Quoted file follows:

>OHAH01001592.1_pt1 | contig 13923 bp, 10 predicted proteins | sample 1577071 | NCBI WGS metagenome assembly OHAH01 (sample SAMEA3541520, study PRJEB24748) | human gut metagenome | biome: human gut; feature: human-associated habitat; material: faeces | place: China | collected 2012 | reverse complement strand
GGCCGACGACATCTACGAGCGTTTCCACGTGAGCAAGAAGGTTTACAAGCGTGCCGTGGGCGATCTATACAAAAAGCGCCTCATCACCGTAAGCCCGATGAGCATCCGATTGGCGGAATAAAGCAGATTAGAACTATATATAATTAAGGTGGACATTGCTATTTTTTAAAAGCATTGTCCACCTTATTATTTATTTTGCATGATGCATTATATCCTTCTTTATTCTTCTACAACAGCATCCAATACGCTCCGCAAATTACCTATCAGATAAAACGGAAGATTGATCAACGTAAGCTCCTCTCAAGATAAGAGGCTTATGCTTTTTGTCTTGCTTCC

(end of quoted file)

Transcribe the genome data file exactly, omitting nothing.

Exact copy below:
>OHAH01001592.1_pt1 | contig 13923 bp, 10 predicted proteins | sample 1577071 | NCBI WGS metagenome assembly OHAH01 (sample SAMEA3541520, study PRJEB24748) | human gut metagenome | biome: human gut; feature: human-associated habitat; material: faeces | place: China | collected 2012 | reverse complement strand
GGCCGACGACATCTACGAGCGTTTCCACGTGAGCAAGAAGGTTTACAAGCGTGCCGTGGGCGATCTATACAAAAAGCGCCTCATCACCGTAAGCCCGATGAGCATCCGATTGGCGGAATAAAGCAGATTAGAACTATATATAATTAAGGTGGACATTGCTATTTTTTAAAAGCATTGTCCACCTTATTATTTATTTTGCATGATGCATTATATCCTTCTTTATTCTTCTACAACAGCATCCAATACGCTCCGCAAATTACCTATCAGATAAAACGGAAGATTGATCAACGTAAGCTCCTCTCAAGATAAGAGGCTTATGCTTTTTGTCTTGCTTCC